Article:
Two competing proposals on the structure of a press regulatory body for the United Kingdom — one by newspaper proprietors and the other by a cross-party parliamentary group — are up for scrutiny before the Queen’s Privy Council. Each is seeking a royal charter for the establishment of its own preferred model of a press regulator. The Privy Council is to give its decision in respect of the newspaper industry version on Wednesday.
It has been a long-drawn out and high-stakes battle between two strong groups. On the one hand is the press lobby that is absolutely against conceding any part of its turf to government oversight. On the other is an alliance between press-aggrieved citizens and the three major political parties.
The search for an independent press regulator — or self-regulator, as the newspaper lobby describes the role — started after the recommendations of the Lord Justice Leveson Inquiry were made public. The Leveson inquiry was set up by Prime Minister David Cameron in July 2011 after a sordid scandal over phone-hacking by reporters at the (now-defunct) News of the World surfaced. Lord Justice Leveson was asked to look into the “culture, practices and ethics” of the press, its relationship with politicians and the police; why the regulatory regime failed; and whether previous instances of media misconduct were acted upon.
In his recommendations Lord Justice Leveson upheld the principle of self-regulation rather than external regulation for newspapers. However, he called upon the industry to set up a new press standards body to be underpinned by legislation to give it heft. He believed that such a scheme would give the public confidence in the press, and the press confidence in its freedom.
The Leveson report received a mixed response from newspapers — reflection and soul-searching by the more serious, brazen defence of their practices by others. However, the press as a whole opposed an external oversight regime that legislation would necessarily bring in. It continues to do so.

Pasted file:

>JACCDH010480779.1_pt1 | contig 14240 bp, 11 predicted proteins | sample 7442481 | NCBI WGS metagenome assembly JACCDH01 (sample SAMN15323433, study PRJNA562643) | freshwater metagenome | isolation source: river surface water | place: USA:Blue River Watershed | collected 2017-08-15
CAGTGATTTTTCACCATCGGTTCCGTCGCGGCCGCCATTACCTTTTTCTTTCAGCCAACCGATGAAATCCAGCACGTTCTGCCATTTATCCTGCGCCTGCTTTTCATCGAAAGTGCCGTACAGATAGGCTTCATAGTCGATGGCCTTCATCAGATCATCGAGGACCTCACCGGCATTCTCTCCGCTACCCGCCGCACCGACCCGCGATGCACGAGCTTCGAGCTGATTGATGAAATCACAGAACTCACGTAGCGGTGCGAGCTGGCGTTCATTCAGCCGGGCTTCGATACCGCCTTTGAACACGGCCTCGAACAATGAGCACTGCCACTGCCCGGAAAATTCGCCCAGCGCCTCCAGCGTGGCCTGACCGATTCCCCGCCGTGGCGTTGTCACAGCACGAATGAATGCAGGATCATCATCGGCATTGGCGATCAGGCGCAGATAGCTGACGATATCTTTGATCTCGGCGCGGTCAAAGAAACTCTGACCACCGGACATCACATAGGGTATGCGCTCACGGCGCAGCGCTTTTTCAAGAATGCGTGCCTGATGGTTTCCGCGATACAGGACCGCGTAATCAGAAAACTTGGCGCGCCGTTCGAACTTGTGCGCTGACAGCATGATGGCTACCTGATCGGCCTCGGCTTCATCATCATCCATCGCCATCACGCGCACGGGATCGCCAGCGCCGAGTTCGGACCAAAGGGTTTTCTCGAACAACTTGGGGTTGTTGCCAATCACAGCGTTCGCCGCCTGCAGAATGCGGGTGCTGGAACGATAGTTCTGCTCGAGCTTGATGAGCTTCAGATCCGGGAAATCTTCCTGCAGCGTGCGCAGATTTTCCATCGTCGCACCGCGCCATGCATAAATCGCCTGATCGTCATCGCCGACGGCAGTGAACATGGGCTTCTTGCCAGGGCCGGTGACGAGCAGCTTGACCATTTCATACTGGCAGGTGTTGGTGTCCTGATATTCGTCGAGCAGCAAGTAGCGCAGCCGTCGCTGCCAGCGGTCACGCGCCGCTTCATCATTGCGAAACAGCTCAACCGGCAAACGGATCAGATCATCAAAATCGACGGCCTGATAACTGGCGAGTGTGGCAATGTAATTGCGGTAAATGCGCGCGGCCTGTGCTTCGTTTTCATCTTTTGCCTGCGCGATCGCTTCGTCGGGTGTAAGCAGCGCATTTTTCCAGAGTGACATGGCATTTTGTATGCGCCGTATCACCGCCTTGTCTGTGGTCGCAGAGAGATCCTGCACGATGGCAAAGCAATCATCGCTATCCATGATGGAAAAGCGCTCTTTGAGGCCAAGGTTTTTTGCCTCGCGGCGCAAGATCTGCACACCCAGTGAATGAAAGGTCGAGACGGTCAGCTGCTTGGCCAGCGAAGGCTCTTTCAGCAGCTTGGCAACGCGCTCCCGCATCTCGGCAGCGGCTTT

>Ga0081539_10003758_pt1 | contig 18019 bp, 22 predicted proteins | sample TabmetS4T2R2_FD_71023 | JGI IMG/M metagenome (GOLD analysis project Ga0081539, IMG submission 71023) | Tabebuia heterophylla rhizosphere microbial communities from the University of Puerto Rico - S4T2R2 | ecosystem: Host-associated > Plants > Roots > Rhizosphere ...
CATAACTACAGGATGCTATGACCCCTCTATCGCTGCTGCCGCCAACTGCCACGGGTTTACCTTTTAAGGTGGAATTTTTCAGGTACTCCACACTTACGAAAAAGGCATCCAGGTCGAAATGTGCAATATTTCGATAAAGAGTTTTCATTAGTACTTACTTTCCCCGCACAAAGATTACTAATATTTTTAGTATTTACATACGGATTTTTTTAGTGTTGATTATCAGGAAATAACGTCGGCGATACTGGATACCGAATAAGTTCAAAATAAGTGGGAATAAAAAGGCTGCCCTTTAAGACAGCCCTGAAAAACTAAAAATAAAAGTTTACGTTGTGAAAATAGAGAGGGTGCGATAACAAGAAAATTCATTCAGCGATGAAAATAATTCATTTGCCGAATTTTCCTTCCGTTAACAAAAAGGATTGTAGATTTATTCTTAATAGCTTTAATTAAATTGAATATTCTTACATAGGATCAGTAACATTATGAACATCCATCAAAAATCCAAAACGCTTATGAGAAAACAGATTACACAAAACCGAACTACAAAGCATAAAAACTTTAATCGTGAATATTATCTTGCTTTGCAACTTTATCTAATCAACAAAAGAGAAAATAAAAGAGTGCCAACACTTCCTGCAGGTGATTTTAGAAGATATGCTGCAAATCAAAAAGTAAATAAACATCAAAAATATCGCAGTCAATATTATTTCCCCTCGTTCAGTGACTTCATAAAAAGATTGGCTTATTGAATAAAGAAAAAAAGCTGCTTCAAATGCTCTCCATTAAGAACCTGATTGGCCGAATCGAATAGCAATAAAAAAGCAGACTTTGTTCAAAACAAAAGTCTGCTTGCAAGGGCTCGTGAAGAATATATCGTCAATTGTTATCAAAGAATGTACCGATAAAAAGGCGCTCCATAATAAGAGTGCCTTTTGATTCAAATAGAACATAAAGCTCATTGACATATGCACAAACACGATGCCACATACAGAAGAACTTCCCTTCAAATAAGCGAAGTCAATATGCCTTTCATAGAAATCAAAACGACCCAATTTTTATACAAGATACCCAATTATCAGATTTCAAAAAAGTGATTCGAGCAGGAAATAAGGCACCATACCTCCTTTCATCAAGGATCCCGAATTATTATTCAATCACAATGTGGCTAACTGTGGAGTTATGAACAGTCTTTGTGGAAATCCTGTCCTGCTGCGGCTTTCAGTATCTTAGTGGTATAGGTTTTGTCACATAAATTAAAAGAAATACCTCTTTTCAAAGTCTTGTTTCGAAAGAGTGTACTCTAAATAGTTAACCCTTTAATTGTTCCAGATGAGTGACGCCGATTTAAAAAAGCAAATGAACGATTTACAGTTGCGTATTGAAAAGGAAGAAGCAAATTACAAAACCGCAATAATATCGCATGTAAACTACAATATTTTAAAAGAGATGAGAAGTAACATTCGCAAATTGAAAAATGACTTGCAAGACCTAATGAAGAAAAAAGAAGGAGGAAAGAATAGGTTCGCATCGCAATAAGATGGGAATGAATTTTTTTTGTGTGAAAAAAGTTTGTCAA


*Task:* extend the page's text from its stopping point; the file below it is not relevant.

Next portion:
Thus emerged the compromise of setting up a regulatory body through a Royal Charter proposed by the Privy Council to the Queen. The idea was mooted by Mr. Cameron in February 2013 as a way to take the sting out of Leveson’s proposal for statutory underpinning. In the case of a Royal Charter, the only legislation involved is a clause which states that such a body can be disbanded only by a two-thirds vote in Parliament.
In March, the Labour Party and the Liberal Democrats signalled their support for the Prime Minister’s scheme. It was at this point that the Press Standards Board of Finance (which finances the current Press Complaints Commission) decided to submit a separate proposal to the Privy Council for an Independent Press Standards Organisation.
“The Privy Council is expected to decide on the political parties’ version as soon as it has rejected the industry’s proposal,” Gavin Millar QC, an expert on media and the law, told The Hindu. “The PC can reject both as not appropriate to recommend to the Queen. It could ask the two sides to agree to a [third] scheme, but given their present entrenched positions, it is unlikely that they would be able to do so. The big sticking point is the requirement for a binding arbitrations scheme for complainants,” Mr. Millar said.
Around 95 per cent of press bodies are signed up to join the IPSO, expected to be in place by early 2014.
“The political parties’ scheme will presumably be set up in the same sort of timeframe but it is not clear which bodies, if any, will apply to be Regulator under this scheme,” said Mr. Millar.